Whales – humpback and orca
We’re just preparing to spend our third night about MV Maple Leaf, after another day full of experiences including low tide ogling, calm-water cruising and marine mammal viewing. On our first afternoon departing from Prince Rupert, within an hour or two of Captain James saying ‘no guarantees’ for seeing wildlife, we had spotting 6 or 8 humpback whales while crossing Chatham Sound, headed to our first overnight anchorage at north Dundas Island. Spectacular sunset and twilight, looking off towards Green Island lighthouse.
We were underway on Day 2 near first light, which is pretty early these summer days, so we would have time to clear customs in Ketchikan, our first landfall in Alaska. Flat calm, we could hear three species of thrushes singing from the shoreline: varied, swainson’s and hermit thrushes. Off ahead, really close to shore, First Mate Greg spotted the for-sure shape of the tall black dorsal of a male killer whale, headed north parallel to our course. We watched with binoculars as we approached and spotted at least three more whales, two middle sized females and one had a wee small youngster alongside. So calm, we could hear and sense each exhalation, we watched as the whales pushed up the surface of the water in glassy dome over their head before they took a breath. And all this before breakfast!
Captain James executed a perfect parallel parking job alongside City Dock, right next to Front Street, downtown Ketchikan. Although we were not the biggest ship in the harbour by a long shot (there were four ginormous cruise ships in port) we were the most beautiful. Many cruise ship guests waved to us and took pictures of Maple Leaf from the street level above the dock.
Everyone enjoyed their walking tours of Ketchikan, from the boardwalk and heritage buildings along Creek Street, to the loop around the upper town by the fish ladders. The Totem Heritage Center, the little museum and Ray Troll’s shop were highlights. Several of us bought great maps at the fabulous bookstore so we can keep track of our route for the rest of our trip.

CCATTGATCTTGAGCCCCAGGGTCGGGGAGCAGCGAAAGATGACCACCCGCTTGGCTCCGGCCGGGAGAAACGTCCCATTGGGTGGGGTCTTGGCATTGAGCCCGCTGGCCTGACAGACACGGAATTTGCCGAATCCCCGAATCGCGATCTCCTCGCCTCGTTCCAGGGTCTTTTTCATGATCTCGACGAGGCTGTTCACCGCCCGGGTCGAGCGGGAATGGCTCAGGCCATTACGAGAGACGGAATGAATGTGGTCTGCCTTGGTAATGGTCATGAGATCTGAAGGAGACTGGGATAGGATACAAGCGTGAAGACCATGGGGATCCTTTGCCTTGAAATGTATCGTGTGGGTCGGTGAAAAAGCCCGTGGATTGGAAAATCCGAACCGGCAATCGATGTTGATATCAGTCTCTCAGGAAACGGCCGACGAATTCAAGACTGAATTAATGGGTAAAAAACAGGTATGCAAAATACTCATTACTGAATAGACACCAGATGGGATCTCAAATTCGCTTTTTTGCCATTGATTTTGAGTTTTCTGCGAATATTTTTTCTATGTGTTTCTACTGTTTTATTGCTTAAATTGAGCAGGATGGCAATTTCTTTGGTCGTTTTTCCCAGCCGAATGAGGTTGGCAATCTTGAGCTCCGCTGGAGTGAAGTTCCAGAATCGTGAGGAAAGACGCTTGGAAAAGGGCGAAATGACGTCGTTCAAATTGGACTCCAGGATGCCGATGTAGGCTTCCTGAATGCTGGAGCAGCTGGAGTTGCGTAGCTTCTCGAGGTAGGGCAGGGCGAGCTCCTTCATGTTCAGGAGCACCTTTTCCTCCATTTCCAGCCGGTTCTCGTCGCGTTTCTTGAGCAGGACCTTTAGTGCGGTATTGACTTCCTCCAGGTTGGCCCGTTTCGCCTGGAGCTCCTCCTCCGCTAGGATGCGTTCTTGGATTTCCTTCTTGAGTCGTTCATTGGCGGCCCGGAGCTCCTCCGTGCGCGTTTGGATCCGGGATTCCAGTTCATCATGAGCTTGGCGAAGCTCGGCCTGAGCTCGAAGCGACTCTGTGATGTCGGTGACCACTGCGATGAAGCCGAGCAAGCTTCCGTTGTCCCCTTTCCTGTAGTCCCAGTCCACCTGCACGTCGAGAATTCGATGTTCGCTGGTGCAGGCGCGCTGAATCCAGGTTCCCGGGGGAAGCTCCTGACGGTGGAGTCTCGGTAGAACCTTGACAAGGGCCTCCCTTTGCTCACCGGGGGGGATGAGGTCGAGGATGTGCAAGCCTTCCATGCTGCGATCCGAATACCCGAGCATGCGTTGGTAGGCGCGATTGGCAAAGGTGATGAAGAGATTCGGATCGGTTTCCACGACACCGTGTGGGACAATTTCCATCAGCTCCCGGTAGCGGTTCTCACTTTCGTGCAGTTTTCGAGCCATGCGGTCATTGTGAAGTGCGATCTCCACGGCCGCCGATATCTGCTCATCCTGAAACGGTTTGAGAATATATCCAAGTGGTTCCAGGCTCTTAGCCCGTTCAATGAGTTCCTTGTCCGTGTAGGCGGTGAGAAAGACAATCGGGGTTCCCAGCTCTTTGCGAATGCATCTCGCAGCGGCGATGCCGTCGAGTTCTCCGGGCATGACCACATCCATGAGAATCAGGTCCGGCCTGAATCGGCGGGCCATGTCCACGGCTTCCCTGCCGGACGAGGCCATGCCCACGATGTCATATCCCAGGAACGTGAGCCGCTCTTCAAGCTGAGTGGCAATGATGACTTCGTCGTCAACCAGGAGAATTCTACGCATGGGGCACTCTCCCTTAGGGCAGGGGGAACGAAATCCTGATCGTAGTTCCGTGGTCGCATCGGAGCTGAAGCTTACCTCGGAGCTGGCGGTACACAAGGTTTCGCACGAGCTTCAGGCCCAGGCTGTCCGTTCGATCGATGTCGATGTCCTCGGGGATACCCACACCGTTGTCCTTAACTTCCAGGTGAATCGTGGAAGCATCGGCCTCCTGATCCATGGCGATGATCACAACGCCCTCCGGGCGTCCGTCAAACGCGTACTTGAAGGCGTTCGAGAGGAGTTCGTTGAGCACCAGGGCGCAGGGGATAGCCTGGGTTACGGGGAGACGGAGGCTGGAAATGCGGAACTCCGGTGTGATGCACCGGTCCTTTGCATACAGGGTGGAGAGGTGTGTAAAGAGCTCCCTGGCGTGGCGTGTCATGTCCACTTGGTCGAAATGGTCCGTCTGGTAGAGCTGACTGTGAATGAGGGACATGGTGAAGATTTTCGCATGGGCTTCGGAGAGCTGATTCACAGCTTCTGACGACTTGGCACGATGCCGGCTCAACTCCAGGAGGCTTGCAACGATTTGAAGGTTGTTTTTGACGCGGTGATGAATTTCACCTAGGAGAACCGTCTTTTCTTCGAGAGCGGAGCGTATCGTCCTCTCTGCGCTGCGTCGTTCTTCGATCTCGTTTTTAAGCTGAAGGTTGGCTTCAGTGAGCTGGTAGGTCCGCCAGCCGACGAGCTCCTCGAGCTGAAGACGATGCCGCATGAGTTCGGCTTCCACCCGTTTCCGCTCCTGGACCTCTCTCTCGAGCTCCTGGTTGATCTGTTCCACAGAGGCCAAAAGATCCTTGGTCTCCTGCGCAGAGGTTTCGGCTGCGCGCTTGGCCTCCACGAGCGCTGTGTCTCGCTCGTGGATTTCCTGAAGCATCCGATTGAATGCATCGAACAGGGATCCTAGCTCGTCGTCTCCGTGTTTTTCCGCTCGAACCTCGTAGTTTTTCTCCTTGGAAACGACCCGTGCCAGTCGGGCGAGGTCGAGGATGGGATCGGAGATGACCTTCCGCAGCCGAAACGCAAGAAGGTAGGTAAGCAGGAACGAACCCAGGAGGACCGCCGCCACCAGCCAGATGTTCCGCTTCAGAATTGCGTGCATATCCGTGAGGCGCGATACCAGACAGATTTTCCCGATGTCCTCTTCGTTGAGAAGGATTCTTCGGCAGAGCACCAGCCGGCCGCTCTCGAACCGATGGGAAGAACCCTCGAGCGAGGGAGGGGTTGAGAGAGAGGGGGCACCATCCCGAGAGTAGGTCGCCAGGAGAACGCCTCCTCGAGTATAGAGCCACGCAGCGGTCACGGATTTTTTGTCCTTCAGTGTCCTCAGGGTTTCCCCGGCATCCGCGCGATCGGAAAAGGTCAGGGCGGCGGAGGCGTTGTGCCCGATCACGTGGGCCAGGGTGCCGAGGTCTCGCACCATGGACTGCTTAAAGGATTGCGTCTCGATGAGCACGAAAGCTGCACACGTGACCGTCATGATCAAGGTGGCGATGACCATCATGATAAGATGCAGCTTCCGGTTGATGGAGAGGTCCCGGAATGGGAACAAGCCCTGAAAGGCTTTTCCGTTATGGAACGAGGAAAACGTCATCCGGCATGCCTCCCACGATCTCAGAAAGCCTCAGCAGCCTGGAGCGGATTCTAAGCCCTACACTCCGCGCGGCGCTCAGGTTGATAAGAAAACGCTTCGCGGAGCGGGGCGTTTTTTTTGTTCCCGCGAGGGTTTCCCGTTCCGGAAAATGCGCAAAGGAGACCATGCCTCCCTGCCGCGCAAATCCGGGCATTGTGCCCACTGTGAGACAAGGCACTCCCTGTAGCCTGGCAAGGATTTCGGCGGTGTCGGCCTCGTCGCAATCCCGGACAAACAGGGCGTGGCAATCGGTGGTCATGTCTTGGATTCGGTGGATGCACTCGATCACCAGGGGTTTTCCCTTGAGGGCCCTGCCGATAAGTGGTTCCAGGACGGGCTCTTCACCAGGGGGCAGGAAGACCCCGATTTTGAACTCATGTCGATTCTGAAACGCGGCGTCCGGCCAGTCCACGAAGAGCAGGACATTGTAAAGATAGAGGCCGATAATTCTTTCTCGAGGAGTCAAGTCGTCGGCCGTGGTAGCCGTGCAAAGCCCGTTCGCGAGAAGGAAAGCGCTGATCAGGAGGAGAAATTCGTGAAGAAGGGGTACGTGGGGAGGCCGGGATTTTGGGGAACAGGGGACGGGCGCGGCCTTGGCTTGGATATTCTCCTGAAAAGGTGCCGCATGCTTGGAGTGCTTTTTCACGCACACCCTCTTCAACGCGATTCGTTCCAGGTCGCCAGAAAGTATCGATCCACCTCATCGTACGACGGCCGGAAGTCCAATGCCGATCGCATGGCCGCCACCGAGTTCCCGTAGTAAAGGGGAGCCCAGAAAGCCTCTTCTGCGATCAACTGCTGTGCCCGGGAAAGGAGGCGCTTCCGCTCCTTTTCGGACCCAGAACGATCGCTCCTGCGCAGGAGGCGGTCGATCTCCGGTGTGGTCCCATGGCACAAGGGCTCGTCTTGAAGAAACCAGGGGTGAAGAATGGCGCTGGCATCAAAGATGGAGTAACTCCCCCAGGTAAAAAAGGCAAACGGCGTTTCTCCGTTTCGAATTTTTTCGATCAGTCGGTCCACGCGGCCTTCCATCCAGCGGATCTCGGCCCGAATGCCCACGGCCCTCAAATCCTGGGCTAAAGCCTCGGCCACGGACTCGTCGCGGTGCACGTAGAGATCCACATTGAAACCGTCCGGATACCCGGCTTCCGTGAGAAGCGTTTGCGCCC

Tongass Narrows, Wild Islands, Beaches
We cruised north through Tongass Narrows and saw amazing double brilliant rainbows to wrap up the day, finding a quiet anchorage amid the Tatoosh Islets.
Low tide in the morning gave us the first taste of exploring the intertidal from the zodiacs. We watched minks foraging along the edge of water, clams squirting all around on the tidal flats. We also went ashore to investigate what looked like a huge anchor windlass, left over from what must have been a large wooden ship, only the giant metal winch and bollards left.
We circumnavigated one of the islands in the group, going ashore to see the forest and beach on the west side of the island and spotting a bald eagle that had landed right onto the water maybe trying to pickup a fish off the surface. Calm and still water looking into Behm Canal.
South Etolin Wilderness
In Clarence Strait, we planned an excursion by zodiacs and as we were pulling into south Etolin Island, suddenly we’d attracted a speeding group of Dall’s porpoise zipping around, across and under the bow…back and forth and staying with us for what felt like ages. Many of us had the time to make lots of video, punctuated by enthusiastic squeaking and grinning from us all hanging over the gunwales.
Zodiac exploration was during high tide, watching a humpback cruise across the bay and dozens of pairs of marbled murrelets peeping and diving. At one point, the heavens opened above us and torrential downpours had us seriously testing the quality of our raingear before the squall passed and we had watery sun to bring us back to the mother ship. We snuck through the gentle current draining the passage between the western islets to see two groups of deer feeding in the salt marsh there.
Back on board, snug as can be with wet gear steaming dry in the heat of the engine room, we settled into a feast of seared tuna, spinach salad and polished off generous helpings of Chef Rafe’s honey cheesecake. We settled in for the night at sheltered anchorage next to Shrubby and Bushy Islands (really, that’s what they’re called on the chart) near the northeast corner of Prince of Wales Island.
July 10-11, Prince of Wales Island to Kake (Frederick Sound)
Checking in from SV Maple Leaf wheelhouse, southeast Alaska trip
Wrangell Narrows and Petersburg
Early on the morning of Day 4, July 10, we pulled anchor in the quiet cove near the north end of prince of Wales Island in time to catch the tide to transit through Wrangell Narrows. En route across upper Snow Passage we spotted the spouts of about five or six humpback whales, as the morning sun broke through the clouds. The light on the misty hills of north Zarembo Island was telephoto-worthy.
The transit through Wrangell Narrows, headed north towards Petersburg took us four hours, partly because it’s 35-km long and we were going against a couple knots of current to keep our course steering most effective. Navigation markers bristled red and green towers the whole way, some sections marked with huge orange range finder markers. A few places had wide soft mud flats, incised with meandering drainage channels for side streams from the marshes lining the passage. We saw dozens and dozens of bald eagles, scavenging along the water line on the low tide. Festoons of kelp hung around the range marker towers and most of those seemed to have one or two eagles perched beside the light on top too.